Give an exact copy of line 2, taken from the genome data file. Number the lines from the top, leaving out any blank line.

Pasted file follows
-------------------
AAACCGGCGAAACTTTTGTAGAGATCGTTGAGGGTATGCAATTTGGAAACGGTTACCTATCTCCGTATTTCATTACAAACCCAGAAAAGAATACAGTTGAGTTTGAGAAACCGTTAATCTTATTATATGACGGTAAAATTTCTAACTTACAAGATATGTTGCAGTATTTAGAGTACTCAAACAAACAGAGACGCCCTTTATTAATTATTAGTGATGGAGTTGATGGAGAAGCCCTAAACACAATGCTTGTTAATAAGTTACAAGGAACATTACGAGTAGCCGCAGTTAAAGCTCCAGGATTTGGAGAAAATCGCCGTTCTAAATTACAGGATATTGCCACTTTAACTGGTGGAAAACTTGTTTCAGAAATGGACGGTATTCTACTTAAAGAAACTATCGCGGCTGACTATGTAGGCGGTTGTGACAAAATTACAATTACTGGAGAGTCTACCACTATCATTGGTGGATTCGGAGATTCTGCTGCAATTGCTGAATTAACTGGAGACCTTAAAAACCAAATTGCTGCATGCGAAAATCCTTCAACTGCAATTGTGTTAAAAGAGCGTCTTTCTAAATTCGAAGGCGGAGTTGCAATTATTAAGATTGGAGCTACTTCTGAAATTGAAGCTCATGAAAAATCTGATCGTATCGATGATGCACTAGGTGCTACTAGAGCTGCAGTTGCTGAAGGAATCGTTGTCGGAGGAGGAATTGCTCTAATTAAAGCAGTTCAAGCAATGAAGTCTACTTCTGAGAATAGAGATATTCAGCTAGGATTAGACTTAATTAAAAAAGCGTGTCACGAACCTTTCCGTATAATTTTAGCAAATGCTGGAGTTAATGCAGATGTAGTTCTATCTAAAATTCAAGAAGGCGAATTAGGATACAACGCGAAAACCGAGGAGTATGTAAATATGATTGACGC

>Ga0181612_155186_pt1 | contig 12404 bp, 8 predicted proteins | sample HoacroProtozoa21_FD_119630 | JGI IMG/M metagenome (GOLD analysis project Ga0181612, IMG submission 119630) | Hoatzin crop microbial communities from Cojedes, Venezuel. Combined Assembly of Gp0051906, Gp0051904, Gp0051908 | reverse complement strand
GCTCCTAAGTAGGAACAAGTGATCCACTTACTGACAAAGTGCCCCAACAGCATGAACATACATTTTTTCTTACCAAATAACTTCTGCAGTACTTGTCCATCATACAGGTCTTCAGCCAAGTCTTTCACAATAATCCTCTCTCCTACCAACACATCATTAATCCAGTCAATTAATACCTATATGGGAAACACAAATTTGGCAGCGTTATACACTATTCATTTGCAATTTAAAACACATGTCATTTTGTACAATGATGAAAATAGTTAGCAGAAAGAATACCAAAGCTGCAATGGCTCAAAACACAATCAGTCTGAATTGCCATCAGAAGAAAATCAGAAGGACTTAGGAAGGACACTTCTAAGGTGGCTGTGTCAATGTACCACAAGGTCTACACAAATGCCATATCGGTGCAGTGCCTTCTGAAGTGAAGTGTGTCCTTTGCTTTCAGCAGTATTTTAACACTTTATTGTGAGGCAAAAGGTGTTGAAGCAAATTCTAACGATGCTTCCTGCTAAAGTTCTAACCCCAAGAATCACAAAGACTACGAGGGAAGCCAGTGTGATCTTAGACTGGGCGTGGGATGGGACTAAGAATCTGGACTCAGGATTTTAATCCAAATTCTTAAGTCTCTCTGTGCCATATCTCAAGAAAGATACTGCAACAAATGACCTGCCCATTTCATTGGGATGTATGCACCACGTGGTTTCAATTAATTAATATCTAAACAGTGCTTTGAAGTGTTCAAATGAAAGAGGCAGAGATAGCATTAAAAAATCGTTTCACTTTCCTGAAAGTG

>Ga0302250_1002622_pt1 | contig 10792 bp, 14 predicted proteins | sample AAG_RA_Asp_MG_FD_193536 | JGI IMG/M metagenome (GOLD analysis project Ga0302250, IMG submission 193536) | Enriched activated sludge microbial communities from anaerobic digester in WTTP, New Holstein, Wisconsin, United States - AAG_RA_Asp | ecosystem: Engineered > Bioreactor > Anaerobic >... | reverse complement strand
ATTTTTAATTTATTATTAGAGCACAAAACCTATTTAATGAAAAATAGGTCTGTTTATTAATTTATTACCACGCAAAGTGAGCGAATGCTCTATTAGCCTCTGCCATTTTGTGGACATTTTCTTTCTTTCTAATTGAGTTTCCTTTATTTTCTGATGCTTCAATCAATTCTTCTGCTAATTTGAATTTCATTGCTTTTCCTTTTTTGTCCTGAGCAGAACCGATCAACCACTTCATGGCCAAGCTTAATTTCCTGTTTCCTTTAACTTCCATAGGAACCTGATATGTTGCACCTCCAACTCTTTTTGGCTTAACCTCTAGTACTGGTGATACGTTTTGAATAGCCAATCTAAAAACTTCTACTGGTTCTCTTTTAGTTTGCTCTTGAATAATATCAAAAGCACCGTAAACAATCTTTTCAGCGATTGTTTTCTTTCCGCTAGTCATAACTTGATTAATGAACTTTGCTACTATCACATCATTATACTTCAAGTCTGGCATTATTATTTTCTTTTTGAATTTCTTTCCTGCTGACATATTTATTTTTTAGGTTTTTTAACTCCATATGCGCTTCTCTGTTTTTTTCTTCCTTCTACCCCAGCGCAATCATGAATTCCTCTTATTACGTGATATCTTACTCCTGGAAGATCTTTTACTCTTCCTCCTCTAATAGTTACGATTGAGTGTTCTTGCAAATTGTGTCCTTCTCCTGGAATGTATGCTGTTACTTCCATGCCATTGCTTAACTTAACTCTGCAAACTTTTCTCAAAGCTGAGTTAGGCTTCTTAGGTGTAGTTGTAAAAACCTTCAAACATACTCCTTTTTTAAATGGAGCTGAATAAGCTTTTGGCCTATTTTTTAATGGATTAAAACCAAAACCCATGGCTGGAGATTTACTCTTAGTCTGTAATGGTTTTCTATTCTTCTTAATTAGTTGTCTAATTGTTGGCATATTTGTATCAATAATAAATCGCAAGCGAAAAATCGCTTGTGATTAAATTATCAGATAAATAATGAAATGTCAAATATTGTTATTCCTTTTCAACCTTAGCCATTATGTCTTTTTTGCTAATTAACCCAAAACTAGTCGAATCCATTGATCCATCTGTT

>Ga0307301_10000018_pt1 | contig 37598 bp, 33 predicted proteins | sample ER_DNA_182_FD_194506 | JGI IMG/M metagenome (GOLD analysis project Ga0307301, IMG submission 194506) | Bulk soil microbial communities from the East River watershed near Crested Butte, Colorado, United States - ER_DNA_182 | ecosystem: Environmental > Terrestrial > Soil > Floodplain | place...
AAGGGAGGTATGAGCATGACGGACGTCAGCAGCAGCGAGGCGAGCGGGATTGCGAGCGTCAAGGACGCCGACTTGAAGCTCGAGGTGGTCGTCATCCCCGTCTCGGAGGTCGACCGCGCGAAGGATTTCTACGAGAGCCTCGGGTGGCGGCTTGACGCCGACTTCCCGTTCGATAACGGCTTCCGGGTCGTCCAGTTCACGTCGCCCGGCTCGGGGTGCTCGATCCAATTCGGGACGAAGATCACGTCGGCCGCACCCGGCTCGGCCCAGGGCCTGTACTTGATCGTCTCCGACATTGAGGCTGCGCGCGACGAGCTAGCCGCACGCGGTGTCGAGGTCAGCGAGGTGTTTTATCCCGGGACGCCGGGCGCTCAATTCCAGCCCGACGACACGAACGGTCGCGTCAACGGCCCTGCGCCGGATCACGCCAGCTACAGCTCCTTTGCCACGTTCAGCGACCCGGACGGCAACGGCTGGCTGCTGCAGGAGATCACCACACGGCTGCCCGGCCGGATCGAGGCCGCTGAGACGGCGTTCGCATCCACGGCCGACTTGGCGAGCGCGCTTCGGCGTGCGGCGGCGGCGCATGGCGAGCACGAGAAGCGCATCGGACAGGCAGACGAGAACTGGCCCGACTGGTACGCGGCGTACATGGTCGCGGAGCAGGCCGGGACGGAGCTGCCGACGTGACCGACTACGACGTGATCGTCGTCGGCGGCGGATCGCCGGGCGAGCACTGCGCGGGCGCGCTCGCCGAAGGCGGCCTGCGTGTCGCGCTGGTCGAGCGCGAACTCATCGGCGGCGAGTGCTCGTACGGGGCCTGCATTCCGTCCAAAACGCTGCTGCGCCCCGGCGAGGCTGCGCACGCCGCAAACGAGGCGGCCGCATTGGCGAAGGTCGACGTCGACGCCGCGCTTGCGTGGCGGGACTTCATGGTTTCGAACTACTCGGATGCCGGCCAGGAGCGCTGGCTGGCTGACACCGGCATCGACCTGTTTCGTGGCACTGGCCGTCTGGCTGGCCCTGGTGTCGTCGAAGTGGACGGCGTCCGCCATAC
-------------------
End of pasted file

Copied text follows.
>Ga0181612_155186_pt1 | contig 12404 bp, 8 predicted proteins | sample HoacroProtozoa21_FD_119630 | JGI IMG/M metagenome (GOLD analysis project Ga0181612, IMG submission 119630) | Hoatzin crop microbial communities from Cojedes, Venezuel. Combined Assembly of Gp0051906, Gp0051904, Gp0051908 | reverse complement strand